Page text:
Job Search

People often ask me what am I doing wrong in a job interview? They’ve sent out fifty resumes, they’ve landed ten or so interviews, yet they’ve missed out on the job. This strike rate says to me that this person’s resume is working for them to a reasonable extent, so it probably does come down to a few things.

Here are some reasons you may not be offered the job.

1) Too many people at the one job interview.

This is pretty much market dynamics and not a lot you can do about it at the time, although you should be thinking strategically about how you can stand out, whether that be by upgrading your skills, doing some thorough research prior to the interview or by really focusing on the value you can add to the job.

2) The job has been withdrawn.

This happens more often than you think. Sometimes employers will interview just to test the waters. They may not tell you this. After the interview they may fill the job internally, restructure the organization or outsource the role.

3) You may threaten or intimidate the interviewer.

This can happen. You may have more experience than the person who interviews you. We all have egos, and the interviewer may be questioning how well they will manage you on the job. They may also ask whether you will want their job, or how long you will actually last in the job.

4) The job does not exist.

One of my clients recently had a recruitment consultant interview her over the phone. They offered to forward her resume along with two others. She waited 10 days and rang the consultancy again. Her first consultant had left, but the replacement said she would follow up with the client. Four days later and still my client had heard no answer, so she rang the employer client directly and asked about the job. The employer had not formally given the job to the agency. The agency were responding to an advertisement. This is the topic of a whole other blog post, but be warned, it does happen.

5) You don’t interview well.

Here’s where it gets tricky. There are many things people do that will see them eliminated in a job interview. I’ve covered some of these in this post, on job interview nerves. It may be that you don’t answer questions, you talk over the top of your interviewer, you give the wrong information, you talk too much or you talk too little. In other words, many many things.

A lot of what I have just said comes down to communication skills. Different from “hard” technical skills, how effective you are as a communicator is hard for you to gauge. With software skills, for example, you know when you have them. How well you communicate can come down to how “self aware” you are. The reason this is hard for you to pick personally, is you can only really see your success as a communicator reflected in others.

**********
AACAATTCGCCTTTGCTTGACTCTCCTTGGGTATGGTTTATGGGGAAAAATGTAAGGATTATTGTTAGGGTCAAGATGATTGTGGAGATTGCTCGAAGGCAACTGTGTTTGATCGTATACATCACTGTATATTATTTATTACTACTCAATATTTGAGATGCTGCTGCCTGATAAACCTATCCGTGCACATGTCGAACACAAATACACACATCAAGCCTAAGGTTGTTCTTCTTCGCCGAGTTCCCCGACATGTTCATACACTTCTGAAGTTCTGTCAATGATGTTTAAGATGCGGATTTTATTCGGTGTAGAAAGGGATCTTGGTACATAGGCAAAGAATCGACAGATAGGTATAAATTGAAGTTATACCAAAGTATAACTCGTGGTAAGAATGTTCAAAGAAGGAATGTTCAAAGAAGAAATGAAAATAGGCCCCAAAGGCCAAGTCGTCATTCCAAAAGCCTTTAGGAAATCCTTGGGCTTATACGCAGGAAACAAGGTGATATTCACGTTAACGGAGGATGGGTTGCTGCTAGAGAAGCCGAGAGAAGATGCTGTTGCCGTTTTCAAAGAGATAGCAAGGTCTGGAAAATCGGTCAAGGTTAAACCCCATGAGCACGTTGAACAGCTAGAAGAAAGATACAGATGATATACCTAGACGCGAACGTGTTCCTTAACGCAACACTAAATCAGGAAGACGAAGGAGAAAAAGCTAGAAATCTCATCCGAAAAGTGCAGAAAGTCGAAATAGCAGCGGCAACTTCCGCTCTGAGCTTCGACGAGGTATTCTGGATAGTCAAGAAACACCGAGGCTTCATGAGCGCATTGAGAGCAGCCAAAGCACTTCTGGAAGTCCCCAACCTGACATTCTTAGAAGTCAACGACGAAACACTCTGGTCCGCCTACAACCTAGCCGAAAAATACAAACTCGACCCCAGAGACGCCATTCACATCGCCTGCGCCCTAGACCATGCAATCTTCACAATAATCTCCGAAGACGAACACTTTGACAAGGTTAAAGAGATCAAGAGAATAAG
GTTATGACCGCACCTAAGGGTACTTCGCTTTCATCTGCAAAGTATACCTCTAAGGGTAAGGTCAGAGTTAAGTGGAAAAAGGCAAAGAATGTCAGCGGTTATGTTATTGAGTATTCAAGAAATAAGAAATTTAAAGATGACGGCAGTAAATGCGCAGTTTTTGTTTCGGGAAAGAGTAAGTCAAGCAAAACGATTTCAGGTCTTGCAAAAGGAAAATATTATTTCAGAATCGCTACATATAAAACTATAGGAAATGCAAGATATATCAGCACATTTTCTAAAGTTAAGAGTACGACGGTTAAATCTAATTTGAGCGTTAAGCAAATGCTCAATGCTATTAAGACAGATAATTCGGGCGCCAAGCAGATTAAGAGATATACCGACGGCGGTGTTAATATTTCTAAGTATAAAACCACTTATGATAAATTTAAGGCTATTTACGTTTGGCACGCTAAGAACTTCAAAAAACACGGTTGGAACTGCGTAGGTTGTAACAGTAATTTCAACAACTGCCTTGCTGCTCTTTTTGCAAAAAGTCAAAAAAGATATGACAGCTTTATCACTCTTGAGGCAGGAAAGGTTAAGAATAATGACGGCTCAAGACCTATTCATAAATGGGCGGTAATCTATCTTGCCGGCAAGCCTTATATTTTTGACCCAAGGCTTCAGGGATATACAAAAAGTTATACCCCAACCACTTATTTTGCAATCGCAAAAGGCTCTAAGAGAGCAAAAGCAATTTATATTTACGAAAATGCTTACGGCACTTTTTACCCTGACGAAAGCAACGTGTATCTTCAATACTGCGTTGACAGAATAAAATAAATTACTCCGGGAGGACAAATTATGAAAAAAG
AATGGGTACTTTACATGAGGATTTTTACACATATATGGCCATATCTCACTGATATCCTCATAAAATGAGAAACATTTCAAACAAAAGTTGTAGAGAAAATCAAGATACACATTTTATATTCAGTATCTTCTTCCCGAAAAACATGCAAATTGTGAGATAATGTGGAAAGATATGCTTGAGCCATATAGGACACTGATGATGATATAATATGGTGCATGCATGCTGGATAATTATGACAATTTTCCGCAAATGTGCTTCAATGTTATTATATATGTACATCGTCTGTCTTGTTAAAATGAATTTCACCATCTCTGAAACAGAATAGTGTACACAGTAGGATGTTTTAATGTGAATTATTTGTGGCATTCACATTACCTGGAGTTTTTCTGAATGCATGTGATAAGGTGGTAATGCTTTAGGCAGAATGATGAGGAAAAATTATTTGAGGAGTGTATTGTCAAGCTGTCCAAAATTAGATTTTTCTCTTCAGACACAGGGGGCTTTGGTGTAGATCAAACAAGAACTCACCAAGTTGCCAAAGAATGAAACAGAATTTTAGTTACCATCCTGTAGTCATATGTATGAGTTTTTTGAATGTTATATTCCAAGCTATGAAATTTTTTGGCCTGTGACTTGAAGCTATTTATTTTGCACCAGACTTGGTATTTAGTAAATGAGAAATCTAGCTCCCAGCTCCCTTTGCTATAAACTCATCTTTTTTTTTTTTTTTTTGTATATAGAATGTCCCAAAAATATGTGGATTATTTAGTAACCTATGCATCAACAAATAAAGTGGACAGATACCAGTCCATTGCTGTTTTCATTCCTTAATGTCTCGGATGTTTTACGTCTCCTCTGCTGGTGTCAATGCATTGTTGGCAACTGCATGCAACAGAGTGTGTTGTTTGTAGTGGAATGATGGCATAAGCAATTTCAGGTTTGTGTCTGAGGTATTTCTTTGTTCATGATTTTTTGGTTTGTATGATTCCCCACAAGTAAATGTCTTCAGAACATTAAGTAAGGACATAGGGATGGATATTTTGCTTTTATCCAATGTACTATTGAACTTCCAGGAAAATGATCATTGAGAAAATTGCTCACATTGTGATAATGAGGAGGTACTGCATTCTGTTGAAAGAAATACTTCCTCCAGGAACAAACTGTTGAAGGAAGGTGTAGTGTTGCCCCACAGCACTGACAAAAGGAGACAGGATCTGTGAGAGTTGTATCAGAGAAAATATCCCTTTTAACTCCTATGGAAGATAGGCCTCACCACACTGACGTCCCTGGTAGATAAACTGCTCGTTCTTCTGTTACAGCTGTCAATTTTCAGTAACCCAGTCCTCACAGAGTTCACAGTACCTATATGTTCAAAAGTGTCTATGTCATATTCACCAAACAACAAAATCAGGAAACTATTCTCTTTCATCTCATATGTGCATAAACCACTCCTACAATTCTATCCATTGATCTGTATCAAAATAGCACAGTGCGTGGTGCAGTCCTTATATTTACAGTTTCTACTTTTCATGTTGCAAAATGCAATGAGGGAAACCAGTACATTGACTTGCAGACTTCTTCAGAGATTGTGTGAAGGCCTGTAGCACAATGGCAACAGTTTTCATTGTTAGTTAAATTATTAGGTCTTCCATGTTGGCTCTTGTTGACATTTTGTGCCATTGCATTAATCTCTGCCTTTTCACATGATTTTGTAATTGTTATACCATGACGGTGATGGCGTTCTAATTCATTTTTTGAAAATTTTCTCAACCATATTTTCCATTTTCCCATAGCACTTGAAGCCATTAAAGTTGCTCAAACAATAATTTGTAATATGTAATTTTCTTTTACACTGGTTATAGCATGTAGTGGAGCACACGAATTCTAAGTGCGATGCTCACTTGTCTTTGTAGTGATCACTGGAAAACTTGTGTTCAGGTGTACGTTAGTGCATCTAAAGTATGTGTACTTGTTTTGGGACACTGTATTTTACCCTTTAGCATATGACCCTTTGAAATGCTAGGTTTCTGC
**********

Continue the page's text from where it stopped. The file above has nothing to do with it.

Have I just confused you? Stay with me on this. I’m about to explain what I mean.

Other people are good at hiding their reactions to what you say and how you say it. Lots of people, especially interviewers, are good at looking like they are listening, when they’re not. In work or in your personal life, few people will be really honest with you, if you do something routinely to annoy them in the way that you communicate.

It can also be confronting for the other person to say how you make them feel, as in a sense they are bringing up unpleasant aspects of your personality. Often you may never hear the truly honest feedback you need, as deliverer may sugar coat it. Or you simply shoot the messenger who gives you bad news about how you come across.

If you want to improve your job interview skills, I suggest you do an audit. How do you really know that you are a good communicator? Ask yourself is it me or is it you?

See also: 10 Classic Job Interview Blunders You Must Avoid.

Image: Shutterstock

About Karalyn Brown

Karalyn Brown is a resume, interview and job search consultant based in Australia. She’s also an online careers agony aunty, writes frequently on career issues for a major Australian newspaper and talks job search tactics on the national broadcaster. You can visit her blog InterviewIQ or follow her on Twitter @InterviewIQ.

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